I have an old LCD monitor by Dell. Its model number is 2407WFPHC and its resolution is 1920 x 1200.

I attach it to my modern Surface Laptop 5 whose resolution is 2256 x 1504. In the System Settings -> Display window, when I select the "Extend these displays" option, I see fullscreen windows on both laptop and monitor displays but when I select the "Duplicate these displays" option, I see a small black left-out area on left and right sides, on the attached monitor. I assume this is due to the fact that the maximum supported resolution for the external monitor is lower than the laptop's so the monitor can fill only 1920 x 1200 pixels on the screen, but then how can it fill the entire screen when in extended display mode? What is this phenomenon called? See the picture, the red arrows point to the black areas.

enter image description here

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    Pillarboxing, or vertical letterboxing or reverse letterboxing. Jan 28 at 9:42
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    For exactly this reason when I set up a multiple monitor configuration, I try to use monitors with the same native resolution, even if they are different physical sizes (e.g., 1920x1080 with 24" and 27" screens). That makes it so no windows need to change when moved between screens. Of course, laptops often complicate this with more unusual native resolutions. Jan 29 at 1:45
  • @AndrewMorton that should be an answer! It’s more accurate than the current answer
    – Josh
    Jan 29 at 4:54
  • @Josh It's OK, Jörg added the info to his answer. Jan 29 at 9:17

1 Answer 1


What is this phenomena called?

It is not quite 100% clear what you are asking about, but I guess the best answer would be "basic geometry". In television and movies, it is called pillarboxing, but according to my observations, this term is not well-known in IT. A more well-known term is letterboxing which refers to the dual: adding blank space at the top and bottom in order to display wide content on a narrow screen.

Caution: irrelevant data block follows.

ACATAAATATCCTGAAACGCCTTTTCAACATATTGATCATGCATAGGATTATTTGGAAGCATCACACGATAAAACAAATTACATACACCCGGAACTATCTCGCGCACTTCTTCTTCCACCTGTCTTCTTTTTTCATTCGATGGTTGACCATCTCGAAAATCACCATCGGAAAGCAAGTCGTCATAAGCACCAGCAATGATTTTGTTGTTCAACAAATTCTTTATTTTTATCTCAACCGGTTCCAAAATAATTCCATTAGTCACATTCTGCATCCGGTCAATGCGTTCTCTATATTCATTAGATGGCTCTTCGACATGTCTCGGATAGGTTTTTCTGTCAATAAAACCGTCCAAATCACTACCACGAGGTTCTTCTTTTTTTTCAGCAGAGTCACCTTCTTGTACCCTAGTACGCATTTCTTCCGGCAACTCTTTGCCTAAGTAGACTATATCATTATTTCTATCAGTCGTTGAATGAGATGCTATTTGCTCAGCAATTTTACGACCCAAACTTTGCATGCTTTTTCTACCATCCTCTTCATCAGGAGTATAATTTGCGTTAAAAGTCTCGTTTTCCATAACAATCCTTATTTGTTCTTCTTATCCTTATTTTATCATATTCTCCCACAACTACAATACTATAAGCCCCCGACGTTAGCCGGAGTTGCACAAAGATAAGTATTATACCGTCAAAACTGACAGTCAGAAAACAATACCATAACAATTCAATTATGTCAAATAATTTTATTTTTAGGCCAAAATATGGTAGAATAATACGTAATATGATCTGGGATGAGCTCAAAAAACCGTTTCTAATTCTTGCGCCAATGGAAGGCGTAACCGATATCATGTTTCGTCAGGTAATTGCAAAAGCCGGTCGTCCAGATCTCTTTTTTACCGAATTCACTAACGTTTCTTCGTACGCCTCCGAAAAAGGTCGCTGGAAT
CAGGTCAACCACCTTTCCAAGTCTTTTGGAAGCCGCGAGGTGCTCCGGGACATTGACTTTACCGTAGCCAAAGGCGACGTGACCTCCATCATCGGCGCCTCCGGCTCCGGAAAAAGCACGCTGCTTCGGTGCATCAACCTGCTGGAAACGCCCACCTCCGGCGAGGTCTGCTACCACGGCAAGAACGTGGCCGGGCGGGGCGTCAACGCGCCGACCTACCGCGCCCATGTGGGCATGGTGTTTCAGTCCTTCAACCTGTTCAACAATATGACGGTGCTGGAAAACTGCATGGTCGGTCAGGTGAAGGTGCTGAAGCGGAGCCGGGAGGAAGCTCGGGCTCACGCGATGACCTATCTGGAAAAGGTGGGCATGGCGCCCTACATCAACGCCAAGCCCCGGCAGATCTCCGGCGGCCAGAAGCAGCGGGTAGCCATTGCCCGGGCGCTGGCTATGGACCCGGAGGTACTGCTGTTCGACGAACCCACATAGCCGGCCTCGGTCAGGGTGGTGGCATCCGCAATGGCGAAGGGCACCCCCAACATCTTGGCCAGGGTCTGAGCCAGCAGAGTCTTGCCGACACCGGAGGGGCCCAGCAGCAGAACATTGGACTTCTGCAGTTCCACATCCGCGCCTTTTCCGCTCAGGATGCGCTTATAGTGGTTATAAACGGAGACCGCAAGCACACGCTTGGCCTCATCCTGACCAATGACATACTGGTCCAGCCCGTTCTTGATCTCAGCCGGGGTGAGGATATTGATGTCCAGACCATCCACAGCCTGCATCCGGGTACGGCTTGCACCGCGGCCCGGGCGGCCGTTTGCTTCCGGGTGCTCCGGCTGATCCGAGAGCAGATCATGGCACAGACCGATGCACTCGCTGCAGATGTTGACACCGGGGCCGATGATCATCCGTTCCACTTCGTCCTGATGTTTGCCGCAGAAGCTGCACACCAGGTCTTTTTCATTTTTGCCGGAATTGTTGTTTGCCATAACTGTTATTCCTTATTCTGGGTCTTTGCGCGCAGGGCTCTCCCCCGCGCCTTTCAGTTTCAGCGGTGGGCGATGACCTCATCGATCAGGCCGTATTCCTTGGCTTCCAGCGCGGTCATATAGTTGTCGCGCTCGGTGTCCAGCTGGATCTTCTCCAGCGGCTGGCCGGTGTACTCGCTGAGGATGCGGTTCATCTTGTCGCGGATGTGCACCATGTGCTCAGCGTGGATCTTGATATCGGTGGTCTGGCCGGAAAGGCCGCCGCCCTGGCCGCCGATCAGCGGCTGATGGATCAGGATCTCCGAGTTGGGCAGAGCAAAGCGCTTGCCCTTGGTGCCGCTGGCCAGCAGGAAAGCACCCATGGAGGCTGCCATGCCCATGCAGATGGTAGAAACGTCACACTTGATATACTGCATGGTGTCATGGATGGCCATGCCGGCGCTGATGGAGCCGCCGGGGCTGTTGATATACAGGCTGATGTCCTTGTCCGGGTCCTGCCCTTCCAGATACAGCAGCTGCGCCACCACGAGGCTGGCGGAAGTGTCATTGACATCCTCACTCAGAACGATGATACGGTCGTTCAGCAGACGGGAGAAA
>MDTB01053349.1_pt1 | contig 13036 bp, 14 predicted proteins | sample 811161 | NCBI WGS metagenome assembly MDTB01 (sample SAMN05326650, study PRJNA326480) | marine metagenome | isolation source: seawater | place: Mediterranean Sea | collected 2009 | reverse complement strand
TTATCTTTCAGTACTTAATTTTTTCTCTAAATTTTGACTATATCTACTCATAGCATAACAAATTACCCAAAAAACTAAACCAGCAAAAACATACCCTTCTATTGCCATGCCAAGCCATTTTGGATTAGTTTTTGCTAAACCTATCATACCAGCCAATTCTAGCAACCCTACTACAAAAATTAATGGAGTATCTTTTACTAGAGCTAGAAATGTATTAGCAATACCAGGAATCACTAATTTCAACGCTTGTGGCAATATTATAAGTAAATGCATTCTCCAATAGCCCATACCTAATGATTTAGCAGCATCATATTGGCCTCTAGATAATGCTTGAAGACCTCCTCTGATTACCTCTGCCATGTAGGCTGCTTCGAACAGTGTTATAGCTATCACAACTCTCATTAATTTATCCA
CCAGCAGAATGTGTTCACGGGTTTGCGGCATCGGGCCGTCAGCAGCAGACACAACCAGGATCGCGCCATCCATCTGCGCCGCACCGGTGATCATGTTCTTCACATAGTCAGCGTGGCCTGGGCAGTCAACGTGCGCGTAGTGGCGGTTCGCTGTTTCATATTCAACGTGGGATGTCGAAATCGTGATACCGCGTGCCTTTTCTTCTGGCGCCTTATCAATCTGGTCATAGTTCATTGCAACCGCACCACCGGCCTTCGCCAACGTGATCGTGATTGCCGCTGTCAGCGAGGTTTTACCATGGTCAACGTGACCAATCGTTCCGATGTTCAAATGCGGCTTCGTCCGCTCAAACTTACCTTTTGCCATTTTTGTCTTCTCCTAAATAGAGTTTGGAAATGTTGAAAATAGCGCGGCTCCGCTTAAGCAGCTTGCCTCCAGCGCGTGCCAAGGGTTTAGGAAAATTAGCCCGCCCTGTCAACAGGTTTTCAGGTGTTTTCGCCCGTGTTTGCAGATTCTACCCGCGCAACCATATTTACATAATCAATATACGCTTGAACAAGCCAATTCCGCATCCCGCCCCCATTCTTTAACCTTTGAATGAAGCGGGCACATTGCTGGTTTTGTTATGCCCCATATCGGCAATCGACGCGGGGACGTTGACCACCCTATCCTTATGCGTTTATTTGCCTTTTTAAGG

The Surface screen is 2256 pixels wide by 1504 pixels high, that is a width-to-height aspect ratio of 2256:1504 = 3:2 = 1.5.

The external monitor is 1920 pixels wide by 1080 pixels high, that is a width-to-height aspect ratio of 1920:1080 = 16:9 = 1.77777777….

No matter how you scale two rectangles with different aspect ratios, it is impossible to fully cover one with the other.

Or, simply put: the external screen is wider than the Surface screen, so it is impossible to display the same content on both without:

  • blank space on the side(s) of the external screen,
  • blank space on the bottom, top, or both of the Surface screen,
  • cutting off the top, bottom, or both on the content on the external screen, or
  • cutting off the content on the side(s) of the Surface screen.

All this assumes only scaling. If you are willing to stretch or squeeze the content, then it can fill both screens, but it would look "wrong" on at least one of them. In particular, a circle would turn into an oval on at least one of the two screens.

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    To apply this to the original question, in "extend" mode the screens can have different screen ratios, but in "duplicate" mode they must have the same ratio. I suspect if OP makes the external monitor the primary display, it will fill the monitor screen, and show black bars on the laptop screen.
    – kevin
    Jan 29 at 0:51
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    I think more people would be familiar with the term "letterboxing". It might make sense here, even though it refers to blank space at the top/bottom, rather than left/right. Jan 29 at 9:10
  • Additionally, the original opposite to letterboxing is "picket-fencing" where the black bars are vertically. Since the advent of phone video, it has become more known as "portrait mode"
    – Criggie
    Jan 29 at 23:06
  • I've never heard either of these terms. Another term that some folks might be more familiar with is "underscan". The opposite is "overscan" which is a widely accepted term used in some Linux distros and the MacOS docs.
    – tjohnson
    Jan 30 at 21:24
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    @tjohnson: underscan and overscan haven't been a thing in decades. They are specific to CRTs and the OP clearly states their external monitor is an LCD, not a CRT. CRTs are really only used in retro-gaming nowadays. Jan 30 at 21:29

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